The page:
Well, the study is over, and the agency in charge of the project has voted unanimously to scrap it. Turns out that the cost of the tunnels would run at a spendy $28.3 bn- keep in mind, that's half of the cost of the entire state's high speed rail system. Also, the toll-increment financing method that the agency wanted to use proved untenable. (Personally, I also want to remind OC pols that the last time they tried to build a toll road and count on toll revenues, it didn't work out so well.)
The remaining $7.5 million in grant money can be spent on projects in the CA-91 corridor. I can only hope that that might include expanded Metrolink or bus (216 and 794) service through the canyon... but who am I kidding? This is Orange County. That's freeway money.
Friday, August 27, 2010
Even worse, though, Council salaries have included a $350 per month as long as I'm aware of.
In a city that has been touted as "California's first Emerald City", a city that is working on burnishing its green cred and building transportation alternatives, a city where every City employee is entitled to free transit service just by flashing their ID card (and I can only assume this extends to Councilmembers, as they are City employees)... why are we paying to subsidize the fossil fuelled transportation of our politicians?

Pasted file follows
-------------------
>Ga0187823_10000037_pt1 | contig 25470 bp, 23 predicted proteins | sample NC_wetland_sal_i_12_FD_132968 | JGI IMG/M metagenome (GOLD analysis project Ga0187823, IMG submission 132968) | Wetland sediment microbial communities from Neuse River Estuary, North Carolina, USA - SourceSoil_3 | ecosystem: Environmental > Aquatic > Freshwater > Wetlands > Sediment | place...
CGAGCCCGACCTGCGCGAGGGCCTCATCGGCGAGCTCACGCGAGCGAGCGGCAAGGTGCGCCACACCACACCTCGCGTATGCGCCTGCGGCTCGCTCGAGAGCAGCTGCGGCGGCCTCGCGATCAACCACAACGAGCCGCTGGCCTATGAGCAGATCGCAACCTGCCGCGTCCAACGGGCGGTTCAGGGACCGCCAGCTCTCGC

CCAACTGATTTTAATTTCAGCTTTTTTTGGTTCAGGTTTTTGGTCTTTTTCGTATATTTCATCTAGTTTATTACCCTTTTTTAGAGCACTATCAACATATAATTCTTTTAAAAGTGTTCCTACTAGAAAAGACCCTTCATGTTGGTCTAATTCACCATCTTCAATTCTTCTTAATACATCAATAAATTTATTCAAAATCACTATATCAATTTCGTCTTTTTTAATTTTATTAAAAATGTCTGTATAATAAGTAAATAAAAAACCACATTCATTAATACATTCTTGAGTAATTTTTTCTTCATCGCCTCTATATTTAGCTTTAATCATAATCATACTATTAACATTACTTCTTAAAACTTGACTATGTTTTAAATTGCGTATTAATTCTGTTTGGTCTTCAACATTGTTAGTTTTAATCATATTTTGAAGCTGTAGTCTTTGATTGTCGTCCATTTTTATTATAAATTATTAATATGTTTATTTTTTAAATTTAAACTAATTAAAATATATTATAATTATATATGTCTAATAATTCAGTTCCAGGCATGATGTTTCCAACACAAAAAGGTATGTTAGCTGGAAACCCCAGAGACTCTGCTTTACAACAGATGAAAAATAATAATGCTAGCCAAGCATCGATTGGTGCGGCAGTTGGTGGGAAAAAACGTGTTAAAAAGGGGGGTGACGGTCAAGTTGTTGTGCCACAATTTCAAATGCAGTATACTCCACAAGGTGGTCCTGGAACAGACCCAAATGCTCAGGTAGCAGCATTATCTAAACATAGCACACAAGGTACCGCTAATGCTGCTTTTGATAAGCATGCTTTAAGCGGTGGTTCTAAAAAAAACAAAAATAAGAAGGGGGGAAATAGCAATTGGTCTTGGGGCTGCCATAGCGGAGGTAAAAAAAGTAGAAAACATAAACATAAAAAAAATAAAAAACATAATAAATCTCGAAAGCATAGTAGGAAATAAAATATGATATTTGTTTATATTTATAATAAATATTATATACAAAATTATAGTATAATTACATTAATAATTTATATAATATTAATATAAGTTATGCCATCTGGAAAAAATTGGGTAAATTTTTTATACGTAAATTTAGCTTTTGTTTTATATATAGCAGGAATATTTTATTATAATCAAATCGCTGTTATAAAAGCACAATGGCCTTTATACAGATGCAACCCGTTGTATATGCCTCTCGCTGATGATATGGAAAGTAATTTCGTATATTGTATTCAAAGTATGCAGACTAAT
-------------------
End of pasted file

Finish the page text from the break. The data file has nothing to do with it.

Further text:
I understand that the bus doesn't quite cut it for many of the meetings and business that Councilmembers must attend- distant board meetings and the like. Perhaps a City contract with ZipCar is in order, with City employees given certain allowances on their ZipCards for City business. (This would also help make downtown more livable by bringing ZipCar there.) But for most business, our politicians should enjoy the free transit service we give them, or they should pay for their driving out of their own pockets.
Wednesday, August 25, 2010
Also, while I re-hash many of the issues I have previously addressed here, the post is NOT a re-post of anything I've previously written. Go read it!
The basic point is this: there is no such thing as a green car. It is not sustainable for individuals to hop into a two, four or eight thousand pound metal box for mobility.